When Britney Spears sang, "My loneliness is killing me," she was on to something.
Although many of us feel more connected than ever thanks to social media and video chats, a new study says that loneliness and social isolation should be considered a major public health hazard, and could even be deadlier than obesity.
"Being connected to others socially is widely considered a fundamental human need — crucial to both well-being and survival. Extreme examples show infants in custodial care who lack human contact fail to thrive and often die, and indeed, social isolation or solitary confinement has been used as a form of punishment," Julianne Holt-Lunstad, the professor of psychology at Brigham Young University who carried out the research, said in a statement.
"Yet an increasing portion of the U.S. population now experiences isolation regularly."
Being connected to others socially is widely considered a fundamental human need.
For the meta-analysis, researchers in the U.S. looked at 218 studies involving the health effects of social isolation and loneliness on nearly four million people.
They found that lonely people had a 50 per cent increased risk of early death, compared to those who had a more active social life. In comparison, those who are obese have a 30 per cent chance of dying before the age of 70.
The Telegraph reports that Britain is the "loneliness capital" of Europe, "with its inhabitants less likely overall to know their neighbours or have strong friendships than people anywhere else in the EU," according to a study.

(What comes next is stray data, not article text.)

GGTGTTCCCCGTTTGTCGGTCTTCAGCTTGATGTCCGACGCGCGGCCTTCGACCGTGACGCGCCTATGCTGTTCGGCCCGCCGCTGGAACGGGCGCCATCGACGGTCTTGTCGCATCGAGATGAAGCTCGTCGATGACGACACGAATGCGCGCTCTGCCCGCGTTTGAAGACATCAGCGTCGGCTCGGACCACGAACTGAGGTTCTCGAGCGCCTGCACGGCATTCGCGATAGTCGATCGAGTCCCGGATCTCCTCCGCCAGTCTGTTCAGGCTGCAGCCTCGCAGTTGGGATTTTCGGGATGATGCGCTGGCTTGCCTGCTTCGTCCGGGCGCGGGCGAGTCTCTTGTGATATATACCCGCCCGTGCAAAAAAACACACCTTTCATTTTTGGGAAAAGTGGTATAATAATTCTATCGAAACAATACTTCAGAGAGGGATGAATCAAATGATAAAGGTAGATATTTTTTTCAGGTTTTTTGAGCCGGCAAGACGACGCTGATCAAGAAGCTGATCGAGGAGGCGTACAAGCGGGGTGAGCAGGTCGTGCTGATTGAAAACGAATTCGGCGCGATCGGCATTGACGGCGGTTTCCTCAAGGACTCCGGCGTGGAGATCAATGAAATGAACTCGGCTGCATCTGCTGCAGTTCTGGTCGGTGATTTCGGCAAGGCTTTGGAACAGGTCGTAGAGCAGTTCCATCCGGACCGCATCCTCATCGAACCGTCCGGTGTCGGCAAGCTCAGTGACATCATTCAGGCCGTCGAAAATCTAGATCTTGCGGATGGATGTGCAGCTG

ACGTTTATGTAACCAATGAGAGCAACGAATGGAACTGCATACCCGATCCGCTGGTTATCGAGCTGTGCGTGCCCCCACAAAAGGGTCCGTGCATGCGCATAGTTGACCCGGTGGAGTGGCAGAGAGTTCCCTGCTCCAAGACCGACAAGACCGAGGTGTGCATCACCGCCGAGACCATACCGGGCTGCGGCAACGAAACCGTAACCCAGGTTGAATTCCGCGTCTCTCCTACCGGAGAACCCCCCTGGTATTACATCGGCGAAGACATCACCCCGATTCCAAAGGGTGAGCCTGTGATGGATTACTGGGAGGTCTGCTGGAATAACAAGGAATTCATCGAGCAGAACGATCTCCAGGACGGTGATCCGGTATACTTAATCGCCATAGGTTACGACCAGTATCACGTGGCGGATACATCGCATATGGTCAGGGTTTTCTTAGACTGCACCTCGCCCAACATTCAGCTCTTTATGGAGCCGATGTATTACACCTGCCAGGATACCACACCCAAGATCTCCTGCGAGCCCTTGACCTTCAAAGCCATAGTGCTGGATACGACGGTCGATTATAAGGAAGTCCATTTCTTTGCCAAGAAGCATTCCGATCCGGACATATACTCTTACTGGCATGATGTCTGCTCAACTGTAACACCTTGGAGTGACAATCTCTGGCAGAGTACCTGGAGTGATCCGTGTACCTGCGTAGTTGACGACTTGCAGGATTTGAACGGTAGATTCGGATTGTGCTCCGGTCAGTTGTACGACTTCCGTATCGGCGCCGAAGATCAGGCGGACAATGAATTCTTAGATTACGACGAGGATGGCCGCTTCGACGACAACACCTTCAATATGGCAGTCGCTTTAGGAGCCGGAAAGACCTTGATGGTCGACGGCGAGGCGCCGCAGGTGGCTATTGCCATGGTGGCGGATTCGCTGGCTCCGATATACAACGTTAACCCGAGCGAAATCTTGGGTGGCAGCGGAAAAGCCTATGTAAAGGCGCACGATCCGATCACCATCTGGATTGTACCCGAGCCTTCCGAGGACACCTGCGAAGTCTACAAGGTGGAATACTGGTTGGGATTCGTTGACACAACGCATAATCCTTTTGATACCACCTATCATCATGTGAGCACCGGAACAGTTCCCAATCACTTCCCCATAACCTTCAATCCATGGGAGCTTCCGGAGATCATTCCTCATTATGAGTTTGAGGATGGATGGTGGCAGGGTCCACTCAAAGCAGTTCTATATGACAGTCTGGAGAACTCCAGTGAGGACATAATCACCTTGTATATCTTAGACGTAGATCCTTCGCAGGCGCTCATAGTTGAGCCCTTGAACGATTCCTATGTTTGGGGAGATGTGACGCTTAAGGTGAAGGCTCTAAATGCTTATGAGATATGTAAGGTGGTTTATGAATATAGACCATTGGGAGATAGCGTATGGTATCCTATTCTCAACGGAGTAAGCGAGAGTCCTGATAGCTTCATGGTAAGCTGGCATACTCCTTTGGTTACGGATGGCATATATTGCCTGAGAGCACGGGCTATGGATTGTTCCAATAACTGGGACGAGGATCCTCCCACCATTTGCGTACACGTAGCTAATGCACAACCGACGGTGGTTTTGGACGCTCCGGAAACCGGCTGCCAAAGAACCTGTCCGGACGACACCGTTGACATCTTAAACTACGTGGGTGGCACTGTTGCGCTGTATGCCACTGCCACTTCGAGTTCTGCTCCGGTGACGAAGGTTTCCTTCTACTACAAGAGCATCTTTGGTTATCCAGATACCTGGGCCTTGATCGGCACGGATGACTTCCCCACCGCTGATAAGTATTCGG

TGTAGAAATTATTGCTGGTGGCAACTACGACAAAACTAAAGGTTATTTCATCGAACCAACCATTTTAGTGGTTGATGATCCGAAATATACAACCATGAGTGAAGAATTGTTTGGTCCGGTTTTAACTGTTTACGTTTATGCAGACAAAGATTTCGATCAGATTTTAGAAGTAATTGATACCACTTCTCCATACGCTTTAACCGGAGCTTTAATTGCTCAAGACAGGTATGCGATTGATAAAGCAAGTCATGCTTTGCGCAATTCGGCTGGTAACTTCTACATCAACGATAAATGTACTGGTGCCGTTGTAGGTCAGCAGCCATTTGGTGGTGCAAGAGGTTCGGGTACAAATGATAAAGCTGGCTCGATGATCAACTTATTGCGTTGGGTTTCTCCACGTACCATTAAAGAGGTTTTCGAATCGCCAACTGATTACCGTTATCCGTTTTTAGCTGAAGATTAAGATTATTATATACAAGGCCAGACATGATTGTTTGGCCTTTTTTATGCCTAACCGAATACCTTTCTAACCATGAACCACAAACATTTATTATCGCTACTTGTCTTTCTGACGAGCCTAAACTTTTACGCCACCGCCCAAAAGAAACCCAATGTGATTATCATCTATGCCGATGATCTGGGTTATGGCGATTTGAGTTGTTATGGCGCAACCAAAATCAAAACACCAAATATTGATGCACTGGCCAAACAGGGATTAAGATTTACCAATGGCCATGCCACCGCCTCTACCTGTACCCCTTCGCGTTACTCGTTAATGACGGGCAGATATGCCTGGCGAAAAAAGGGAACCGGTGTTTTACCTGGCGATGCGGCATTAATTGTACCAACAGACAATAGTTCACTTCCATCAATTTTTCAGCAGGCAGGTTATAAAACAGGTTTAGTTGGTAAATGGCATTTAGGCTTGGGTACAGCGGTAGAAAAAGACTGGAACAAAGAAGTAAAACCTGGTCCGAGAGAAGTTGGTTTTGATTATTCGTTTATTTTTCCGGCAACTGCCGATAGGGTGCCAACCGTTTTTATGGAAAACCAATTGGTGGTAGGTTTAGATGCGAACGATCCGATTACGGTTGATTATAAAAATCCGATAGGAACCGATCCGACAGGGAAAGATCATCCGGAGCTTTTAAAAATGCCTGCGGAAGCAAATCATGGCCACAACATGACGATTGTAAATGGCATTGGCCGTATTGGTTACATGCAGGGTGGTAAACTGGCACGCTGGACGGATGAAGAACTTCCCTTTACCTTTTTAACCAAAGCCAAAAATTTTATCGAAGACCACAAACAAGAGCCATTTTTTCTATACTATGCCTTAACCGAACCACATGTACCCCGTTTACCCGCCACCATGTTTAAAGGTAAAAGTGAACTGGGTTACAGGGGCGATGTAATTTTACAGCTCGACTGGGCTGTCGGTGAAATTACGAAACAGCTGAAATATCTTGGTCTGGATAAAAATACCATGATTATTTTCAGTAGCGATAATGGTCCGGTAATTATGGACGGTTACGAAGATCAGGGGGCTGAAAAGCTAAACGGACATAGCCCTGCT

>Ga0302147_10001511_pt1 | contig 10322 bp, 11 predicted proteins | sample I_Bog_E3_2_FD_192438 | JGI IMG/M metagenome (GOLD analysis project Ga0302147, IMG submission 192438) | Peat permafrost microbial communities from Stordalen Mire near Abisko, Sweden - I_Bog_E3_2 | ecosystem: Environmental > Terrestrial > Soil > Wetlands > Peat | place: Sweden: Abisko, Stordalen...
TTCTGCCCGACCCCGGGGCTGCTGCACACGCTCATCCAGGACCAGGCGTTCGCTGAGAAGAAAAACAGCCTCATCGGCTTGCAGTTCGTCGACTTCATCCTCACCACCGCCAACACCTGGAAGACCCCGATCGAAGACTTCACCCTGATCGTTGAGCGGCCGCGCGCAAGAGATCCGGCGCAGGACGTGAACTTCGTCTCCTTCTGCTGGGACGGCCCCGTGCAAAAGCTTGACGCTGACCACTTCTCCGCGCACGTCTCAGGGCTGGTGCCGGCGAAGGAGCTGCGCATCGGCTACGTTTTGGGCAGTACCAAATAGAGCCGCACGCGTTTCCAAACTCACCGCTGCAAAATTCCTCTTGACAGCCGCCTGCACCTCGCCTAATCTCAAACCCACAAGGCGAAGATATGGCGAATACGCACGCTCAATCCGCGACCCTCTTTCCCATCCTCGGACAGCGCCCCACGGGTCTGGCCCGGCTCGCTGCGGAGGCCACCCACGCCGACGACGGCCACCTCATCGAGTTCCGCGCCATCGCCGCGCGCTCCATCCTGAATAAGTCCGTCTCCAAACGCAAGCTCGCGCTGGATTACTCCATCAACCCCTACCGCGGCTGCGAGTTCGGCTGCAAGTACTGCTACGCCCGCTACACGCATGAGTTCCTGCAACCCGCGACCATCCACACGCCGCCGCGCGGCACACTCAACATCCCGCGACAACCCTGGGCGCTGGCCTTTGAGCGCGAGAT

Last year, the U.K.'s Local Government Association said loneliness should be treated as a "major health issue," and charity Age UK said the issue "blights the lives" of more than one million older people.
It's a well-known fact among scientists that loneliness is bad for one's health.
Feeling lonely can harm your immune system, makes colds feel worse, and is linked to higher blood pressure in older people, poor sleep and even Alzheimer's.
This can be a major issue for Canadians, as, according to the 2017 Census, more people than ever are living alone.
If you are feeling lonely and/or socially isolated, psychologist Heidi Grant Halvorson suggests trying to improve your social skills, asking for professional help or counselling, or looking for opportunities to meet new people.
"Persistent loneliness is not only emotionally painful but can be more damaging to our physical and mental health than many psychiatric illnesses," she writes, which is why it's important to seek out help and companionship.
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